The basic premise of the model we propose is that market frictions (trading costs) force traders with market-wide information to strategically choose which securities to trade in. We study the effect of recognizing trading costs on the choices of informed traders and the resulting statistical properties of security prices. Specifically, we show that (1) stocks with intermediate β's have the least informative prices, even though they are traded by the greatest number of informed traders; (2) for high β securities, the contemporaneous correlation of prices is close to the correlation in fundamental values; (3) a security with a higher β, higher volume of liquidity trading and lower idiosyncratic variance is more likely to lead another security. With market capitalization as a proxy for the level of liquidity trading, these specific predictions of the model on the lead-lag relationship are also shown to be strongly supported by the data.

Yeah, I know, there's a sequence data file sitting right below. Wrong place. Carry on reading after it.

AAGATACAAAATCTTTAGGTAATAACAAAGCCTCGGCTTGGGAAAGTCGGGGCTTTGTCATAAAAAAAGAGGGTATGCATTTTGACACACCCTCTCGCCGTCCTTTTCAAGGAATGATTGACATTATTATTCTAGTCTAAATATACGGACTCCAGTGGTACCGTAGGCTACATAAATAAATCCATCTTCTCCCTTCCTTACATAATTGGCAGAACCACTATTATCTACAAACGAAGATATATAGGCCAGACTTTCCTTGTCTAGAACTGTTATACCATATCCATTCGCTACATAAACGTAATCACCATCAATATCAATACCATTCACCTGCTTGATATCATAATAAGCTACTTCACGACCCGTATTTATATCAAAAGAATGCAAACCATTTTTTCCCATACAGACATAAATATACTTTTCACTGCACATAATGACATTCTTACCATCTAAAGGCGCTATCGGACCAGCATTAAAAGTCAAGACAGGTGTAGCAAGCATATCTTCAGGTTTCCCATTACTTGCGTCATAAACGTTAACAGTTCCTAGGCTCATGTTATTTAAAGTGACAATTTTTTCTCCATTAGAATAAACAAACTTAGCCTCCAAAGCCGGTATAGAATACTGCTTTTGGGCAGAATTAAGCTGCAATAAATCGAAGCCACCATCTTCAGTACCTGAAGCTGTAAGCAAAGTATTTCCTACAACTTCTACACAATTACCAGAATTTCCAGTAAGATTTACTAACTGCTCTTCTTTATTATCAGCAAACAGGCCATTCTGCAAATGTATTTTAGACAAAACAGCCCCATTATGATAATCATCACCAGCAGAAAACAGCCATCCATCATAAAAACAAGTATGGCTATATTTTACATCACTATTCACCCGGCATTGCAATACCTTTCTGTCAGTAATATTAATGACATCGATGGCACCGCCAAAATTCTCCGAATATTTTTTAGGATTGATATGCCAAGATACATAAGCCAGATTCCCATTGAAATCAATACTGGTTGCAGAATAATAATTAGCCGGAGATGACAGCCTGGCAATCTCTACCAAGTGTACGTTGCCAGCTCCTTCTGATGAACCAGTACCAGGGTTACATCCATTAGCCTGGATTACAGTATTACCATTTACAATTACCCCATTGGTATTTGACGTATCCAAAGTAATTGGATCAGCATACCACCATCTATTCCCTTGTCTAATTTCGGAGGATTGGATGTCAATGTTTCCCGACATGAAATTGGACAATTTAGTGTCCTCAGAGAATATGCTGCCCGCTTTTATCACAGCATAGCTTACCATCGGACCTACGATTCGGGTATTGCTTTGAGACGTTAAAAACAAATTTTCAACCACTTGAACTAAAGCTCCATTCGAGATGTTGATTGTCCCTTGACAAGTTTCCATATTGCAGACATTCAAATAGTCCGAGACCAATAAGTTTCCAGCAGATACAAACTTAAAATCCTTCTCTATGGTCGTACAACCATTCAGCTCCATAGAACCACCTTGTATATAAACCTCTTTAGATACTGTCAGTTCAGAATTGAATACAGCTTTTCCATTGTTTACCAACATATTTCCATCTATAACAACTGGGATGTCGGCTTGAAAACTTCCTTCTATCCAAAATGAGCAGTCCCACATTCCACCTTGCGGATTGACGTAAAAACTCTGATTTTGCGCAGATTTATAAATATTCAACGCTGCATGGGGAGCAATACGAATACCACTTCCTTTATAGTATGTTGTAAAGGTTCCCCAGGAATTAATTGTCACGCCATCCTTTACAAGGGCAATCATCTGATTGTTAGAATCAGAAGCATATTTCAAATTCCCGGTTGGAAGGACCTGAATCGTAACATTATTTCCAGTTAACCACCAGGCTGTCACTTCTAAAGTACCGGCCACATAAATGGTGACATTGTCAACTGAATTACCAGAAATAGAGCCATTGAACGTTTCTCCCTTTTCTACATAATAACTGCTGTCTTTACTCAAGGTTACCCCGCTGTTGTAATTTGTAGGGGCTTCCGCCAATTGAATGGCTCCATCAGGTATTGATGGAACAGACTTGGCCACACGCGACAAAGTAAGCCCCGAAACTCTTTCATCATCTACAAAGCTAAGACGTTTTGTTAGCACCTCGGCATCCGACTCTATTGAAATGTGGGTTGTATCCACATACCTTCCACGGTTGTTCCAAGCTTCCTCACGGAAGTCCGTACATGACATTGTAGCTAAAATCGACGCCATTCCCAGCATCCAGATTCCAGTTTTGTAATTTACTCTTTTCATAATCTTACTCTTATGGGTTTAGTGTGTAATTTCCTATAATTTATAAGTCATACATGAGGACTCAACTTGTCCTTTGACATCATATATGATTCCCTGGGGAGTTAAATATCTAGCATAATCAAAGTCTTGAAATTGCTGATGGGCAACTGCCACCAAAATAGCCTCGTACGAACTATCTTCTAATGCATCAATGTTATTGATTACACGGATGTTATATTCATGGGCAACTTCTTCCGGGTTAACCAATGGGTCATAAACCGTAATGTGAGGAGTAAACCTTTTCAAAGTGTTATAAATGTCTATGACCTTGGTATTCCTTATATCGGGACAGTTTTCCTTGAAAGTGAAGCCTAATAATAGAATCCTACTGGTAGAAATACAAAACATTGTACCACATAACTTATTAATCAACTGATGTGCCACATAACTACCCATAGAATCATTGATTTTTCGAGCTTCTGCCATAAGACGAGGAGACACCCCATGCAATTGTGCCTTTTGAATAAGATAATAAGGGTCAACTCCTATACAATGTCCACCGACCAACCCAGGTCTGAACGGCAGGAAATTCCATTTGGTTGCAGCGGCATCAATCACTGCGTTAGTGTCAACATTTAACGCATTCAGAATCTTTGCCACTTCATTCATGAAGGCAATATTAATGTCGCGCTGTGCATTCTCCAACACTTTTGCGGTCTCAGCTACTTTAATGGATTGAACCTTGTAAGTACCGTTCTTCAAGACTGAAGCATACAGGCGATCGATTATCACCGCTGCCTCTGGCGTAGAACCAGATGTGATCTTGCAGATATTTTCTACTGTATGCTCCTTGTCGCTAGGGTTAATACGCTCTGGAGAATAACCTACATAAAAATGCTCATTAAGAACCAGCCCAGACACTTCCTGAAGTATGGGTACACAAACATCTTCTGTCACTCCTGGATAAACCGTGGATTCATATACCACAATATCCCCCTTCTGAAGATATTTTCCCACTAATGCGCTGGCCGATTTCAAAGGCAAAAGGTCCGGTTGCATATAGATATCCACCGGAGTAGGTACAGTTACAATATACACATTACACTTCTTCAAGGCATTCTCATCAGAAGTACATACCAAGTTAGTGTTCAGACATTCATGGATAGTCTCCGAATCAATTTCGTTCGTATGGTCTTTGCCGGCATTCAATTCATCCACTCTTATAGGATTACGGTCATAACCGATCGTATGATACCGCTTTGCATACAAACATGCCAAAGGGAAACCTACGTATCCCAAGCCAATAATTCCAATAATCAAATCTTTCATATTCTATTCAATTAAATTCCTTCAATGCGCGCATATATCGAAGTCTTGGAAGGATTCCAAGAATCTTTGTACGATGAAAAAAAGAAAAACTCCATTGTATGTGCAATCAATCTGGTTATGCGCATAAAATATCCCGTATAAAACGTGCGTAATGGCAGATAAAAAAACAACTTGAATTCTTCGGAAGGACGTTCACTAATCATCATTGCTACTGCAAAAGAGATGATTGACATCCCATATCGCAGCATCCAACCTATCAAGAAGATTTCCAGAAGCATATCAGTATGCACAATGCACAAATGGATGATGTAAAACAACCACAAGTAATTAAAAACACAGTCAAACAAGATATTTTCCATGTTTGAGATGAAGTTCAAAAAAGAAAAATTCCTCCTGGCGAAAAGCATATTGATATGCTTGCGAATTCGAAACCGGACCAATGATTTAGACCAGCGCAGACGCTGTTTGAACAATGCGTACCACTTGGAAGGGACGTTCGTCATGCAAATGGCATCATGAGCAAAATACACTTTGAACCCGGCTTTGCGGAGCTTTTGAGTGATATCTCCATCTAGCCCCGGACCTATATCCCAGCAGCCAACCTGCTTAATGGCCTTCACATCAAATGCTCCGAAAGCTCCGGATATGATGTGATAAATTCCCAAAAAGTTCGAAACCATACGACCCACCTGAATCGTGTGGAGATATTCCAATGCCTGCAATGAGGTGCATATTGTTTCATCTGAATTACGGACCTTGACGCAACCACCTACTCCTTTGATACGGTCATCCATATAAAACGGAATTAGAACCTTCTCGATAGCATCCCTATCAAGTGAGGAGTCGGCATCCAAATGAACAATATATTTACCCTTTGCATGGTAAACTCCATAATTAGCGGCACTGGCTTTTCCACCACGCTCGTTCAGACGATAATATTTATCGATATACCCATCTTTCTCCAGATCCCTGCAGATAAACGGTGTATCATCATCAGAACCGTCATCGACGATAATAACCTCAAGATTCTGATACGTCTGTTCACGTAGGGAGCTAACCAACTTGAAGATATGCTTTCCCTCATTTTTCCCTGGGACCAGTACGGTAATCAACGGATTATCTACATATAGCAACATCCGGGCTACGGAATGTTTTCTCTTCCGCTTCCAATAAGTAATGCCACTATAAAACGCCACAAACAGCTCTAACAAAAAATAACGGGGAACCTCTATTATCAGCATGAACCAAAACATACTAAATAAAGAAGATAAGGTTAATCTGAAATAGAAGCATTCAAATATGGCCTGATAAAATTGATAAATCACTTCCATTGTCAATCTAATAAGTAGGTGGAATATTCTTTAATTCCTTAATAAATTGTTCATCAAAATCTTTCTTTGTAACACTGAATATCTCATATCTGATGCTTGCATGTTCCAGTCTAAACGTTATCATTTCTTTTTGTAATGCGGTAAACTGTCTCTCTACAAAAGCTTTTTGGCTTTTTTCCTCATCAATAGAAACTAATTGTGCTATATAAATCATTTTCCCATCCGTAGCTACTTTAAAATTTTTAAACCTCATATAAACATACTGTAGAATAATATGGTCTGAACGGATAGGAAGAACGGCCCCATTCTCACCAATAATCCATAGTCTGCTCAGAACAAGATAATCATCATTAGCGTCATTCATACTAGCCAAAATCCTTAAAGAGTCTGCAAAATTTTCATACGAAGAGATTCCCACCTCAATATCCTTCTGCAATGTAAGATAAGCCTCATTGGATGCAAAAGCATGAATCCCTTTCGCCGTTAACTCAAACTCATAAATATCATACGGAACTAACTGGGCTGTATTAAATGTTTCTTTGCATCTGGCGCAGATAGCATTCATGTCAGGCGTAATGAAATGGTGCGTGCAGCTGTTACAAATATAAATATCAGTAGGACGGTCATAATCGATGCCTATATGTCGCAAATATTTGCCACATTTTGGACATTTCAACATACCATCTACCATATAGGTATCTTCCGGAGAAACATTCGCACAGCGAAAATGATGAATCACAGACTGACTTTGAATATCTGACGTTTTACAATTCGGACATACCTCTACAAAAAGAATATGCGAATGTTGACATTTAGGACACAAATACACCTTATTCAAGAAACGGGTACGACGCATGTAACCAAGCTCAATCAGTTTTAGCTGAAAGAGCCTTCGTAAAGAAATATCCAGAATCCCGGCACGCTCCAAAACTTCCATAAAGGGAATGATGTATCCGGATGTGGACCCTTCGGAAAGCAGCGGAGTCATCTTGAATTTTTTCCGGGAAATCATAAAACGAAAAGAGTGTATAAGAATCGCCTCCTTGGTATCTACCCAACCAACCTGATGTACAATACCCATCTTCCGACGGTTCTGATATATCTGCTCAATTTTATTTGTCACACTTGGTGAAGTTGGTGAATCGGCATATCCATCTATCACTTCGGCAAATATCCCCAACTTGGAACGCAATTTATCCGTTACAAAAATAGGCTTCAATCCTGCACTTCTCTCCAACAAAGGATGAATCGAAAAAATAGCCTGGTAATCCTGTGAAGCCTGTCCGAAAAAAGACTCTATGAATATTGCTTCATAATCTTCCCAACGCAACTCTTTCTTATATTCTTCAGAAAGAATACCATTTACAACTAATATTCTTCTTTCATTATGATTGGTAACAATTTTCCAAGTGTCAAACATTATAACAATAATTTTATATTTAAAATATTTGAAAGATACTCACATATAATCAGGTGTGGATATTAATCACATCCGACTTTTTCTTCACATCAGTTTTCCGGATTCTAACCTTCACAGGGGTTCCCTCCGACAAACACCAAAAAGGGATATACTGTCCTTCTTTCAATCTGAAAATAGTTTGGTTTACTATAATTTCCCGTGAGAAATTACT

Bibliographical noteFunding Information:
We are especially indebted to Avanidhar Subrahmanyam (editor) and an anonymous referee for providing direction and invaluable insights. We also acknowledge the helpful comments of Sugato Bhattacharyya, Bruno Biais, Peter Bossaerts, David Brown, K.C. Chan, Rick Green, Larry Harris, Arnold Juster, Duane Seppi, Chester Spatt, Sheridan Titman and seminar participants at Carnegie Mellon University, Seoul National University, the Hong Kong University of Science and Technology, 1996 European Finance Association Conference at Oslo, 1997 Australian Finance and Banking Conference. We are grateful for the financial support from the William Larimer Mellon Fund and the Margaret and Richard M. Cyert Family Fund. The usual disclaimer applies.
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- Lead-lag effect
- Market microstructure
- Trading costs